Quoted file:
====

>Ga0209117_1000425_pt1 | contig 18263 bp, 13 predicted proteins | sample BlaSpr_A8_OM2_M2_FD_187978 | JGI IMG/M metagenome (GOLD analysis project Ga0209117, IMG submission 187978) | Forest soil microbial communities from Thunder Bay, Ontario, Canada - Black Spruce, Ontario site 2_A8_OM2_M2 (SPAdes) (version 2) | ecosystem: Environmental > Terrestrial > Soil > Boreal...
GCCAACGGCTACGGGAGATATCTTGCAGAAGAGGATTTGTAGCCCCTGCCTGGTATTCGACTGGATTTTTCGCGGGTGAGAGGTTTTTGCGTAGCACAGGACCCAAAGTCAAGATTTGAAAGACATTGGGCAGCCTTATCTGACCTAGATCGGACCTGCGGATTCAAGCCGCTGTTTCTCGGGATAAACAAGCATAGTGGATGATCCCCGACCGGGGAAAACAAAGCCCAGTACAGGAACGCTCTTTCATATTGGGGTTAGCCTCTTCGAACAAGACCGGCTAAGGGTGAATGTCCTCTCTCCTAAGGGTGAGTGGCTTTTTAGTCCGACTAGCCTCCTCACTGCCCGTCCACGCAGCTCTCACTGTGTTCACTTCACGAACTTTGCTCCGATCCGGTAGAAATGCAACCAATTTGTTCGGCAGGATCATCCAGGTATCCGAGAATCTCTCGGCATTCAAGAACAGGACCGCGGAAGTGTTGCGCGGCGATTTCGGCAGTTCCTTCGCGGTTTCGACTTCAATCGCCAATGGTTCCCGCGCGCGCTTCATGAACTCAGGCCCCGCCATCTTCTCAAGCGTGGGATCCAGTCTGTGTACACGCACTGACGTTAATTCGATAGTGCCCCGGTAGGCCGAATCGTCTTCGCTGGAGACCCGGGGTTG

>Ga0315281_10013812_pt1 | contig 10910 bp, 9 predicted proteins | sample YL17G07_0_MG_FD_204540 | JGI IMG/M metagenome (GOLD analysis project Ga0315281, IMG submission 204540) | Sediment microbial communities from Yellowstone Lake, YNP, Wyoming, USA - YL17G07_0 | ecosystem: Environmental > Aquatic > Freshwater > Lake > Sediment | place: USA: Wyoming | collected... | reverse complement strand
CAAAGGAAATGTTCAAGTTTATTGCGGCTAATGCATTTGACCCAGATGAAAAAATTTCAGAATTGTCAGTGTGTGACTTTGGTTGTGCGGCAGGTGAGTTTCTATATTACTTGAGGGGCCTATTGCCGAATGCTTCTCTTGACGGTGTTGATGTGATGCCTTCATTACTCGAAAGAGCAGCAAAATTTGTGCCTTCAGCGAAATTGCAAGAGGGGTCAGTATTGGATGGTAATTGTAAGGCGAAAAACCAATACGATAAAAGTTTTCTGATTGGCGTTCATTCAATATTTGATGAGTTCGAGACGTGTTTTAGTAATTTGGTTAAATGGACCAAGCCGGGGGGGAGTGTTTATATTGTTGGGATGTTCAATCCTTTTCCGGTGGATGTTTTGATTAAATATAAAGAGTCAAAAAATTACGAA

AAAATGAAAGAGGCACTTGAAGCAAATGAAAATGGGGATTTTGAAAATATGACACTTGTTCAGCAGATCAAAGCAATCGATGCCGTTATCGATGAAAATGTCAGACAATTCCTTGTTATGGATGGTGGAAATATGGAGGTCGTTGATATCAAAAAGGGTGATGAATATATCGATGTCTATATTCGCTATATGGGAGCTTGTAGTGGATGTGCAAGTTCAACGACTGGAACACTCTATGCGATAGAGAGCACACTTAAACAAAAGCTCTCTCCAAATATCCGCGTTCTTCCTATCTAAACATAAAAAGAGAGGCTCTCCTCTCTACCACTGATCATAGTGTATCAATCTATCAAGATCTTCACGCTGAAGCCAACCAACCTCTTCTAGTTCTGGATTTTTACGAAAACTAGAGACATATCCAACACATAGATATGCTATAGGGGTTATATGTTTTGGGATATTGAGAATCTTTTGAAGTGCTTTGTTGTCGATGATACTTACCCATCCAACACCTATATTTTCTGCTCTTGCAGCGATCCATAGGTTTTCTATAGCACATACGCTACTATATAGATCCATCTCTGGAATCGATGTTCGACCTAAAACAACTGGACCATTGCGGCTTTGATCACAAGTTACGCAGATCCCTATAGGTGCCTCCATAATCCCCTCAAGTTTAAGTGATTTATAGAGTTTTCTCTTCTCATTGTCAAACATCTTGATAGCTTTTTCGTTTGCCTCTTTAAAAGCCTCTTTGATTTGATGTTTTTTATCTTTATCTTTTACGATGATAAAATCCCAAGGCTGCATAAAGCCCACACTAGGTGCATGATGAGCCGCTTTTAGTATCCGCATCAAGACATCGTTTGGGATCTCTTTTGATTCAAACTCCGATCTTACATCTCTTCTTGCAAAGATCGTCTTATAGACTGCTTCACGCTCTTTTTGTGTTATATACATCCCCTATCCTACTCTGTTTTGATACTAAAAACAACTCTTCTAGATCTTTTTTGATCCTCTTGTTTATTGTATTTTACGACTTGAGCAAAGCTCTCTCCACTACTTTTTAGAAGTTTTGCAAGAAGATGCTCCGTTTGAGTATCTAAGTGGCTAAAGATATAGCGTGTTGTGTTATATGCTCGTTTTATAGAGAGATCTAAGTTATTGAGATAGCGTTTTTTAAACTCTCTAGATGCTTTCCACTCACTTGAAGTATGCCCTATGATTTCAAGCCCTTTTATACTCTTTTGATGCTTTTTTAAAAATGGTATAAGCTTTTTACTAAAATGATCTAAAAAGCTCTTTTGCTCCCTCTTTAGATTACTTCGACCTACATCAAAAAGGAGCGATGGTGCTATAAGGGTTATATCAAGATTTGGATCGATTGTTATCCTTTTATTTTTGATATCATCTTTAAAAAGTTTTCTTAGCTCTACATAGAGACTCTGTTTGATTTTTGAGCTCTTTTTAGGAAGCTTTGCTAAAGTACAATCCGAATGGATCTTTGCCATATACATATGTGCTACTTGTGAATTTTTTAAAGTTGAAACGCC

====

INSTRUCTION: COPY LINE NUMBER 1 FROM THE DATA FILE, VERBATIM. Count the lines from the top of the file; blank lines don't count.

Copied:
>Ga0209117_1000425_pt1 | contig 18263 bp, 13 predicted proteins | sample BlaSpr_A8_OM2_M2_FD_187978 | JGI IMG/M metagenome (GOLD analysis project Ga0209117, IMG submission 187978) | Forest soil microbial communities from Thunder Bay, Ontario, Canada - Black Spruce, Ontario site 2_A8_OM2_M2 (SPAdes) (version 2) | ecosystem: Environmental > Terrestrial > Soil > Boreal...